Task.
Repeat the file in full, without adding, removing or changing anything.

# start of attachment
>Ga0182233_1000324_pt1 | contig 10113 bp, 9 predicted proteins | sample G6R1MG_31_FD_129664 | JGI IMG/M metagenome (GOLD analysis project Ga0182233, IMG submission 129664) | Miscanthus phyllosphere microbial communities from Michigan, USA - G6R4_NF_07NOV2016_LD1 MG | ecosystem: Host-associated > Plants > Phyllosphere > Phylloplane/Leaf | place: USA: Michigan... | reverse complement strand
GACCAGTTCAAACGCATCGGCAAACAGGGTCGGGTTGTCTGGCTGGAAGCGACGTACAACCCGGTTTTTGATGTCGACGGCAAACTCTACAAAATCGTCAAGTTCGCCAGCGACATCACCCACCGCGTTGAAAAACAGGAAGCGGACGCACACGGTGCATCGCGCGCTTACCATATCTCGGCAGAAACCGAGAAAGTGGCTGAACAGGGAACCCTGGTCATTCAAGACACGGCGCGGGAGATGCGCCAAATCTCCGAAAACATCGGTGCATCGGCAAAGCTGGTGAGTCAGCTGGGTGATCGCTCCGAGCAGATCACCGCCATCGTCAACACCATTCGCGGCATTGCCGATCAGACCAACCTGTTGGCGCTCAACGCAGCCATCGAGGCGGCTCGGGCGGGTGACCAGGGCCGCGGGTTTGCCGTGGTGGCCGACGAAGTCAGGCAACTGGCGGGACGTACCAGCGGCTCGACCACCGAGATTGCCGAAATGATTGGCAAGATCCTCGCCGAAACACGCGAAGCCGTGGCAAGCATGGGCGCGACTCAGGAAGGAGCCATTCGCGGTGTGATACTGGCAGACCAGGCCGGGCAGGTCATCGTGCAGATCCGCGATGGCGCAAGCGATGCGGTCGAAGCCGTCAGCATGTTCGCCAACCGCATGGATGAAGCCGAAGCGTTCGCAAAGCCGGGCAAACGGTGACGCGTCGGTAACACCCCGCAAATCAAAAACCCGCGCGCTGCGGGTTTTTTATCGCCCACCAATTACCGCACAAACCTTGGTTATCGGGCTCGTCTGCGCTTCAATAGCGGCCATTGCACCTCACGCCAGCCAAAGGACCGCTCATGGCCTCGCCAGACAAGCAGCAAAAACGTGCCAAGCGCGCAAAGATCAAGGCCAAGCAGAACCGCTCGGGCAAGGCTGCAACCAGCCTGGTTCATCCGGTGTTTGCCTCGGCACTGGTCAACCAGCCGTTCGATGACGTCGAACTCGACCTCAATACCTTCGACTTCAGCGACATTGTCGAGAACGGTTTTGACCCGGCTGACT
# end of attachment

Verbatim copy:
>Ga0182233_1000324_pt1 | contig 10113 bp, 9 predicted proteins | sample G6R1MG_31_FD_129664 | JGI IMG/M metagenome (GOLD analysis project Ga0182233, IMG submission 129664) | Miscanthus phyllosphere microbial communities from Michigan, USA - G6R4_NF_07NOV2016_LD1 MG | ecosystem: Host-associated > Plants > Phyllosphere > Phylloplane/Leaf | place: USA: Michigan... | reverse complement strand
GACCAGTTCAAACGCATCGGCAAACAGGGTCGGGTTGTCTGGCTGGAAGCGACGTACAACCCGGTTTTTGATGTCGACGGCAAACTCTACAAAATCGTCAAGTTCGCCAGCGACATCACCCACCGCGTTGAAAAACAGGAAGCGGACGCACACGGTGCATCGCGCGCTTACCATATCTCGGCAGAAACCGAGAAAGTGGCTGAACAGGGAACCCTGGTCATTCAAGACACGGCGCGGGAGATGCGCCAAATCTCCGAAAACATCGGTGCATCGGCAAAGCTGGTGAGTCAGCTGGGTGATCGCTCCGAGCAGATCACCGCCATCGTCAACACCATTCGCGGCATTGCCGATCAGACCAACCTGTTGGCGCTCAACGCAGCCATCGAGGCGGCTCGGGCGGGTGACCAGGGCCGCGGGTTTGCCGTGGTGGCCGACGAAGTCAGGCAACTGGCGGGACGTACCAGCGGCTCGACCACCGAGATTGCCGAAATGATTGGCAAGATCCTCGCCGAAACACGCGAAGCCGTGGCAAGCATGGGCGCGACTCAGGAAGGAGCCATTCGCGGTGTGATACTGGCAGACCAGGCCGGGCAGGTCATCGTGCAGATCCGCGATGGCGCAAGCGATGCGGTCGAAGCCGTCAGCATGTTCGCCAACCGCATGGATGAAGCCGAAGCGTTCGCAAAGCCGGGCAAACGGTGACGCGTCGGTAACACCCCGCAAATCAAAAACCCGCGCGCTGCGGGTTTTTTATCGCCCACCAATTACCGCACAAACCTTGGTTATCGGGCTCGTCTGCGCTTCAATAGCGGCCATTGCACCTCACGCCAGCCAAAGGACCGCTCATGGCCTCGCCAGACAAGCAGCAAAAACGTGCCAAGCGCGCAAAGATCAAGGCCAAGCAGAACCGCTCGGGCAAGGCTGCAACCAGCCTGGTTCATCCGGTGTTTGCCTCGGCACTGGTCAACCAGCCGTTCGATGACGTCGAACTCGACCTCAATACCTTCGACTTCAGCGACATTGTCGAGAACGGTTTTGACCCGGCTGACT